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Spirit of Gaia Renovation (Part 10)

By Hanneke Boon

Autumn 2017

We returned mid September together with Brian and were joined by two new volunteers, Paul, a Web designer and massage expert, came from England, and Italian Paolo arrived from Milan by car.

But first there was another problem - Rats!

Rats!

We were moored in the ‘raft’ close to the shore by the boatyard with our main anchor and second anchor facing out and shore lines from our sterns. The boat guardians had discovered rat damage in our galley the previous week and had sent in the cleaning team, they had also set a trap with which they had caught one rat. It was soon clear that the rats had been into every cabin. We have round ‘inspection hatch’ ventilation holes in all the beam troughs, which are perfect for keeping the boat fresh, but also make perfect rat entry points.

These rats loved plastic and many of our plastic jugs, bins, storage boxes and other equipment had been chewed at. Fortunately they did not reach our electric cables, which are mostly under the shelves and not so convenient to chew at. Nor did they touch our sails. They had been very industrious, making little trial nests in many places, dragging plastic bags and toilet paper long distances. When cleaning the cockpit I noticed all our small lines were not in the locker I keep normally them, but in another one. Pulling them out I found another rat nest, this one with five live little baby rats. They were at least a couple of weeks old, so the rats had definitely been on board a lot longer than their first discovery a week ago. Brian and I spent two days thoroughly cleaning every surface to get rid of the rat tracks.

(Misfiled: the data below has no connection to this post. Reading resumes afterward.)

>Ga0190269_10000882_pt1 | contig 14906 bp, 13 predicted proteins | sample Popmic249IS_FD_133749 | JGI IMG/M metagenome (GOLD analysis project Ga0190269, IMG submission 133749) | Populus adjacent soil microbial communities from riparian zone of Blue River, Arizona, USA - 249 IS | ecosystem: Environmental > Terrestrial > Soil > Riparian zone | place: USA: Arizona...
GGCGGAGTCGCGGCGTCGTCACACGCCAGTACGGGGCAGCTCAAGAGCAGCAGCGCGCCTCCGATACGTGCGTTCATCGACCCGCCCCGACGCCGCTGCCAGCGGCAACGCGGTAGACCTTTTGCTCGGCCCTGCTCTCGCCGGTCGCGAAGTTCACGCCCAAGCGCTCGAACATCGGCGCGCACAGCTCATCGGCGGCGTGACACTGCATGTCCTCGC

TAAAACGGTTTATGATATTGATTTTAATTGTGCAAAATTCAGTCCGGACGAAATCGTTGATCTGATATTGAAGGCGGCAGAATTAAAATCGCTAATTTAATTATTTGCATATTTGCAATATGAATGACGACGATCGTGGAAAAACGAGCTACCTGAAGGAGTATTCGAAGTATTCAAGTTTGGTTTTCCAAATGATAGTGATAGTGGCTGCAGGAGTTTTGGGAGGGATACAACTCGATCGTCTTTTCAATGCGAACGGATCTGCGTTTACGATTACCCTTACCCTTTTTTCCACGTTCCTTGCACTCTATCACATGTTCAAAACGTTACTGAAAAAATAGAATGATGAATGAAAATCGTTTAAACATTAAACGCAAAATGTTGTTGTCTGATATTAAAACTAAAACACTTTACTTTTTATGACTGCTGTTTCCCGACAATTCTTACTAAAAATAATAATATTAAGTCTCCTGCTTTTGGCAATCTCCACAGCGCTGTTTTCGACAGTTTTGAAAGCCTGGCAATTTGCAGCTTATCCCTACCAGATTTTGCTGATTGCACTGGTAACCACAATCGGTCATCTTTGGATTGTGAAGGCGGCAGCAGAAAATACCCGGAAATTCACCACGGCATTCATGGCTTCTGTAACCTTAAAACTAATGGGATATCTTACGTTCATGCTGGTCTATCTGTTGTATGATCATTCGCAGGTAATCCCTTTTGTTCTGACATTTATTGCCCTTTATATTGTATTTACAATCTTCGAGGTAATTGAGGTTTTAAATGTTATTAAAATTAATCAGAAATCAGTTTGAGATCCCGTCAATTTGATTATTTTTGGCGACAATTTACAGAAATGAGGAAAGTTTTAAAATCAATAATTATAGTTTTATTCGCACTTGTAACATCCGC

..And Encrusted Anchor Warps

Meantime the other nasty cleaning job was the anchor warps. In the warm water of Vliho Bay aquatic grows on these warps was exuberant. We had at least 50m of main anchor warp out and nearly as much of the other. They were both covered in green slime, calcium encrustations and jelly like blobs. Paul and Paolo spent days in the dinghy and on the bow walk scraping and scrubbing. And they managed to stay happy and cheerful whilst doing it!

Will We Be Hauled Out?

We moved Gaia a 100 meters sideways into the shallow water off the boatyard, in hopeful anticipation of being able to be hauled out with their winch, but no argument was able to persuade the owners of the yard to undertake this unusual haul out. They are absolute experts at hauling out and launching monohull yachts on a wooden sledge on a greased wooden slip. We had seen them at work and were sure they could handle hauling out Gaia.

We tried to tell them that Gaia was like a sledge herself and all we would need is a series of greased logs under her keels. Still they were not convinced and were worried they would not be able to get her back into the water. We showed them pictures of Gaia’s original launch in Devoran from a very similar gently sloping beach, to no avail.

We gave up and once more scraped her bottom clean with the wide scraper. We could wade round the boat in the shallow water making the job easier. However the yard owners were friendly and they did not mind us setting up a small workspace in a corner of the empty yard to work on our stern ramp.

Renovation Of The Stern Ramp

Under a sunshelter made out of shade netting Brian did a thorough sanding job and together we repainted the ramp. Sadly after one week, with his ramp project nearly completed, Brian had to fly home. No sailing for him this time.